The image below is taken from the hit UK television show The Office. In this particular scene, Tim has built a wall of files between himself and his abrasive co-worker Gareth. Even though this is an extreme and comedic example, the show highlighted a fact of office life; we need to have a choice to get away and be introverted at times. In this case and in many other real-world examples, Tim doesn’t have a choice.

In her book of 2012, Quiet: The Power of Introverts in a World at Can’t Stop Talking, Susan Cain underlines this point when she describes ‘the power of introverts’ and refers to a number of studies that have shown that many individuals prefer to work in a more isolated mode at certain times. Being able to switch to this mode has been shown to increase productivity, and more importantly, facilitate creativity.

In many other studies, when people were asked where they would go to get real work done, most of them named places other than the office, like their home kitchen table! They saw the office as a distracting space to be in. So, the workplace needs to have open and collaborative spaces but also a kind of “wilderness” as Cain suggests where people can go and get away when so desired. Ultimately, the workplace must provide choice; a full gradation of spaces which include areas of acoustic and visual privacy.

Speaking of kitchen tables… a very interesting example of a company that has committed to collaboration and diversity in their workplace is the design agency Mother Ltd., who occupy the well known Tea Building in Shoreditch, the creative quarter within London. The agency was founded in 1996 by four people working from the table in the kitchen of their apartment as it happens. As the company and staff numbers grew, they added a second table to increase the work space, then another table and another. When the founders quickly outgrew their kitchen and first moved from home to dedicated office space they wanted to maintain the same level of intimacy and interaction they experienced around a single table, so they continued pushing many tables together and arranging people around them in their new workplace.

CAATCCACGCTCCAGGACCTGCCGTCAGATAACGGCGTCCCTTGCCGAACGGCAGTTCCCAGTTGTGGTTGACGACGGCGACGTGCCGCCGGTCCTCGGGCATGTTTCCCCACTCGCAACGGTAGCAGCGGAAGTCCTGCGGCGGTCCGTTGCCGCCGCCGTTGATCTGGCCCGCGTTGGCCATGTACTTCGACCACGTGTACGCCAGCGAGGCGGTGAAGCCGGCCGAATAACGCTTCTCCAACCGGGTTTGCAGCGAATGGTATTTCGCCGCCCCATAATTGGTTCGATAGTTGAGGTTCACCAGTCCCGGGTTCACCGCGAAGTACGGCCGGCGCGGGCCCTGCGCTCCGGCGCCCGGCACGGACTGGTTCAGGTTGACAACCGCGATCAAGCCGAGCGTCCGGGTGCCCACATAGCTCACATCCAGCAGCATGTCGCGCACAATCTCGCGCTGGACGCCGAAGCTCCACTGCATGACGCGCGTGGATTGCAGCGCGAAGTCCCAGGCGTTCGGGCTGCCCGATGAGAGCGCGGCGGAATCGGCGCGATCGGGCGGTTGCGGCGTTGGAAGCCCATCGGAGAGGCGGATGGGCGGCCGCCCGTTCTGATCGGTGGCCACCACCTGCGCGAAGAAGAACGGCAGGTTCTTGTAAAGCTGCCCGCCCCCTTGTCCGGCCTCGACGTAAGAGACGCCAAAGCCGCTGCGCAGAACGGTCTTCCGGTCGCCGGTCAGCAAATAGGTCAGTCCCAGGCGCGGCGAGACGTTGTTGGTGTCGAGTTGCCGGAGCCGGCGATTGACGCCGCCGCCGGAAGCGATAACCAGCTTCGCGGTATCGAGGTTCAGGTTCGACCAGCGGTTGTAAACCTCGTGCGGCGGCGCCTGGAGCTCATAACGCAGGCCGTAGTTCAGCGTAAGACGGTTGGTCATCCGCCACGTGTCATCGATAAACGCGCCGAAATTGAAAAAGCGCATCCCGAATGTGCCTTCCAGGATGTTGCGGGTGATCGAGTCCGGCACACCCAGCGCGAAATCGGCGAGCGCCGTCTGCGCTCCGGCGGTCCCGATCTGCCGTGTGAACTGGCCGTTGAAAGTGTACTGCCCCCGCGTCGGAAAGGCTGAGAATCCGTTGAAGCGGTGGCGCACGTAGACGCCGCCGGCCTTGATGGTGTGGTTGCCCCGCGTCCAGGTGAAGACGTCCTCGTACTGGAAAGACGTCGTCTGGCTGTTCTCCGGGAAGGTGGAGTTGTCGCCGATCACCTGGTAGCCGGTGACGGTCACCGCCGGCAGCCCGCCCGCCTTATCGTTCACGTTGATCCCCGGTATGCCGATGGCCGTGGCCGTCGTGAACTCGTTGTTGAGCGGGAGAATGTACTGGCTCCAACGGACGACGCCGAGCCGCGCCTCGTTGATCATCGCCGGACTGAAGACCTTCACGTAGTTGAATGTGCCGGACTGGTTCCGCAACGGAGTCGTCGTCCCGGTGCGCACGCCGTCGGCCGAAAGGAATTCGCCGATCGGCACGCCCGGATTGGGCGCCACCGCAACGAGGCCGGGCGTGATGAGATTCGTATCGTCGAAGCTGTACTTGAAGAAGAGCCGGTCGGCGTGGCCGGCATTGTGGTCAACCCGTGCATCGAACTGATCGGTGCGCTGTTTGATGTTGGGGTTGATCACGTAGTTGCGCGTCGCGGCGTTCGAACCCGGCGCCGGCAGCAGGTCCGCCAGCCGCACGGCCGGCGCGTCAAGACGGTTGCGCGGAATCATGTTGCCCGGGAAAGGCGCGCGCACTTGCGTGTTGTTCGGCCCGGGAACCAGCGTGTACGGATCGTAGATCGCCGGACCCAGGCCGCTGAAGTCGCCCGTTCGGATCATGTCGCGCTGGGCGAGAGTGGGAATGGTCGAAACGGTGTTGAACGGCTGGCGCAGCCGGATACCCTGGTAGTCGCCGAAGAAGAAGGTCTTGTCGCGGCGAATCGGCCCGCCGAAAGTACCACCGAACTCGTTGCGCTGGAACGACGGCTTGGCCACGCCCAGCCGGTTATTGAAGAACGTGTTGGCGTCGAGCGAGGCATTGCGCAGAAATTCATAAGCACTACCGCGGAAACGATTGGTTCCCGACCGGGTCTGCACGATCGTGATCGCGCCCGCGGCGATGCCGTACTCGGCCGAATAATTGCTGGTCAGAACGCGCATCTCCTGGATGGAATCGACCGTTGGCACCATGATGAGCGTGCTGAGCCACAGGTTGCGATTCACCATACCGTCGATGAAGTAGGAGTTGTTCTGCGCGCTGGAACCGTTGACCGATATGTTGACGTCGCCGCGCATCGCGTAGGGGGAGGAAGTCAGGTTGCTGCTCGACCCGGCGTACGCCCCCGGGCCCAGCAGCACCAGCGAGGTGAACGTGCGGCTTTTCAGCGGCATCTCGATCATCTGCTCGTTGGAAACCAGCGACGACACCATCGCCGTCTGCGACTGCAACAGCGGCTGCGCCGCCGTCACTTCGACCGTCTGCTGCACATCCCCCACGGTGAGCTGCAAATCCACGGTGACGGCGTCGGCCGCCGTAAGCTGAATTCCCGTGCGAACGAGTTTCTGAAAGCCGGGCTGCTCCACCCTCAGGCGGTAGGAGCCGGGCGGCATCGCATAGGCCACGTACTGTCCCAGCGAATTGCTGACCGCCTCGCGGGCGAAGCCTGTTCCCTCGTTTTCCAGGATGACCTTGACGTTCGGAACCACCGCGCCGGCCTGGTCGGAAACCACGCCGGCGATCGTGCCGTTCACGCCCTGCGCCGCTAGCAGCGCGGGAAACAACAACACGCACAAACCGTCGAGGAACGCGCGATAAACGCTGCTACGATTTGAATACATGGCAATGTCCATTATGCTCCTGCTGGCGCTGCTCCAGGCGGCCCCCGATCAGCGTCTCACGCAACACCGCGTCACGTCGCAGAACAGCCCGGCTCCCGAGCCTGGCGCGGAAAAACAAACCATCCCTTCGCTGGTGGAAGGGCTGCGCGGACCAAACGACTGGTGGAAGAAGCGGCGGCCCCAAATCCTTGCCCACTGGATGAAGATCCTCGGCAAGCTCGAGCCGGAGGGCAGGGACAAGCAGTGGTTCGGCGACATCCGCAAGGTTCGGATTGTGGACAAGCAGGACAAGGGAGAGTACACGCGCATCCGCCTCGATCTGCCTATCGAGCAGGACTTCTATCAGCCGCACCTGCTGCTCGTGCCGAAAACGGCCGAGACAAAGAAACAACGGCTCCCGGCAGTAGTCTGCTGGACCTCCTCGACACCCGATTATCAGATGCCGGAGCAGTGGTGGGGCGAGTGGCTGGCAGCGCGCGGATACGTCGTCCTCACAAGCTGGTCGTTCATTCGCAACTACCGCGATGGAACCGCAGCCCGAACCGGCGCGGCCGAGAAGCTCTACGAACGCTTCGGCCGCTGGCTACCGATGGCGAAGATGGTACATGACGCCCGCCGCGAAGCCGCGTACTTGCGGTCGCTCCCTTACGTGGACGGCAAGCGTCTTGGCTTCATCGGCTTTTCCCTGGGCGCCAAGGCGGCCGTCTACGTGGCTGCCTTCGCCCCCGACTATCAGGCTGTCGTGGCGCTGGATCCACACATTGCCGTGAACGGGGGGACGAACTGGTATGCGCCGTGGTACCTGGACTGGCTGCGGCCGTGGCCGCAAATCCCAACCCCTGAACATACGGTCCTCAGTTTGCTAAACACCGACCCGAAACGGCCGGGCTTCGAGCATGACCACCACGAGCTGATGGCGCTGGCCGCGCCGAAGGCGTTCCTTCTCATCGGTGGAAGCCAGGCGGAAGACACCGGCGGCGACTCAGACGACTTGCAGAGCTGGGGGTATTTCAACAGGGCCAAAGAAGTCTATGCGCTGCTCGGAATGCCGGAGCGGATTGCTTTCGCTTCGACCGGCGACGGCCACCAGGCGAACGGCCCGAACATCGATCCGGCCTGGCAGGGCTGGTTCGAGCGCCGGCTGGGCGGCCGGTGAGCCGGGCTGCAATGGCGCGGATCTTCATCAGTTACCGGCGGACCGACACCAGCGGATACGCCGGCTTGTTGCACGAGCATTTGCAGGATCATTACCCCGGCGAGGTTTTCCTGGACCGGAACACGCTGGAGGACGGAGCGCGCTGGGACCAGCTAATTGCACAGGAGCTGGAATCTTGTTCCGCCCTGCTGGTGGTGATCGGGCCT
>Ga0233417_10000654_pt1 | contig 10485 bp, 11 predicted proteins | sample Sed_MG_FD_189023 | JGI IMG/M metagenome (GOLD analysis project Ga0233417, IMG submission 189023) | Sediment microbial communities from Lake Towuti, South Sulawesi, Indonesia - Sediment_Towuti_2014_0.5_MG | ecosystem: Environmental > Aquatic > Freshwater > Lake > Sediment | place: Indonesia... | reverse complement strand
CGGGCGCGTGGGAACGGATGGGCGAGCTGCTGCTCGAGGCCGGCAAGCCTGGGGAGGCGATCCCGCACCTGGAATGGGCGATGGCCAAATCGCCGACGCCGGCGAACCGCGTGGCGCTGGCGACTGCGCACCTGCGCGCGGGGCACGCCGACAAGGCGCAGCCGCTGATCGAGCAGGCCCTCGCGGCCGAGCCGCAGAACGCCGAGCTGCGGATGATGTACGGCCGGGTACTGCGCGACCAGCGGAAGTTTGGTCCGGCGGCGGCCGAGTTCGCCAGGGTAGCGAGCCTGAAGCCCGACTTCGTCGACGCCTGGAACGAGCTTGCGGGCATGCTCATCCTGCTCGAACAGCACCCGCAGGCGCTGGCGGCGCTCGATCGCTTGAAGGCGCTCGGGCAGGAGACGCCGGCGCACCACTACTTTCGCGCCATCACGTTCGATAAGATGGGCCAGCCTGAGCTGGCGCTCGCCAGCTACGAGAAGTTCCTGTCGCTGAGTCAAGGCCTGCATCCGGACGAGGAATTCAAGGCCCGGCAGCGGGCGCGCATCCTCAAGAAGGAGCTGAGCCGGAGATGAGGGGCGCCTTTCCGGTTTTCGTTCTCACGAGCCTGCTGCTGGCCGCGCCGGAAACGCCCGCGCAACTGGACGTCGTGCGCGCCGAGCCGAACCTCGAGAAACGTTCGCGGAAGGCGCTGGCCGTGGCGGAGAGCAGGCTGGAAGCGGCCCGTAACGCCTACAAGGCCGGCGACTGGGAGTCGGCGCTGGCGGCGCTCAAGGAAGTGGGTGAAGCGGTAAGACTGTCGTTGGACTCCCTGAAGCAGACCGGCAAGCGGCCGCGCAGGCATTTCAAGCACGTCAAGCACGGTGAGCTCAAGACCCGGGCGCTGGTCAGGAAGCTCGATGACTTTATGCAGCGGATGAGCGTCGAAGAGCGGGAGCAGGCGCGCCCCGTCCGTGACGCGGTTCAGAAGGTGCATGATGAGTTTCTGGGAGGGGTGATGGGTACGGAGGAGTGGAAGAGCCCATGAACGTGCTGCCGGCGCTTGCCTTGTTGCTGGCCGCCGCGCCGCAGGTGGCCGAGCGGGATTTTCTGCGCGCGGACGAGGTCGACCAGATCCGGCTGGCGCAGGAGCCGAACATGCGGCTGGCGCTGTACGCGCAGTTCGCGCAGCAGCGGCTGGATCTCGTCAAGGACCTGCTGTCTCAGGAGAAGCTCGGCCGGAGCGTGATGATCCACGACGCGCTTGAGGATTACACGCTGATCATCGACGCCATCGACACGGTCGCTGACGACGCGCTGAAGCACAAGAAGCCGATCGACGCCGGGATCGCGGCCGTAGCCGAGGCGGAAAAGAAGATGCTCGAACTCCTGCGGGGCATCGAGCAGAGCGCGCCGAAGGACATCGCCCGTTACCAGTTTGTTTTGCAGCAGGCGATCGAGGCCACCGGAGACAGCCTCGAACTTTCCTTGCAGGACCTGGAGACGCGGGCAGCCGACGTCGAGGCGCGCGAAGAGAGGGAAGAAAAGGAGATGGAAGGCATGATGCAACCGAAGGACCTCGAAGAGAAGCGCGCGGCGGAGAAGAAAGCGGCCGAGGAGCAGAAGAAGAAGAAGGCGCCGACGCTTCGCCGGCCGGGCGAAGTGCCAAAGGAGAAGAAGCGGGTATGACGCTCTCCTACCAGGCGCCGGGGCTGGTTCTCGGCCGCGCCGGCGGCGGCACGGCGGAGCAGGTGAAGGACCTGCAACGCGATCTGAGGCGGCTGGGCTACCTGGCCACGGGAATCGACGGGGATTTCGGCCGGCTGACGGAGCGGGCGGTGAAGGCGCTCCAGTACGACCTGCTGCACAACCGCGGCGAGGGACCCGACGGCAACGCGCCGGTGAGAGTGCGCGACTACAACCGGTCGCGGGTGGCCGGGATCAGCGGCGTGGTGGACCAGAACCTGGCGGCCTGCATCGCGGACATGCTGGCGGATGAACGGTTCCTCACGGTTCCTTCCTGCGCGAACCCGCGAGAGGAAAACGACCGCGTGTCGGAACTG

When they moved to a larger office in 2004 they had 70 staff sitting around one bank of tables. However, they projected a future staffing demand of 200! What they came up with was extreme and remarkable; a table for 250 people. Their inspiration was their original kitchen table. The major feature of the new office is now a huge 76m long concrete desk which can seat all the Mother staff in one continuous loop.

If you like the kind of information we present here and want to understand how workplaces can be designed to increase productivity, creativity, and aid staff retention, get our expanded playbook on making great workplaces. This valuable document covers the history of the office, outlines the latest research and thinking on the subject, and features plans and diagrams that show how a successful workplace should be structured. This is the only report of its kind available free online.

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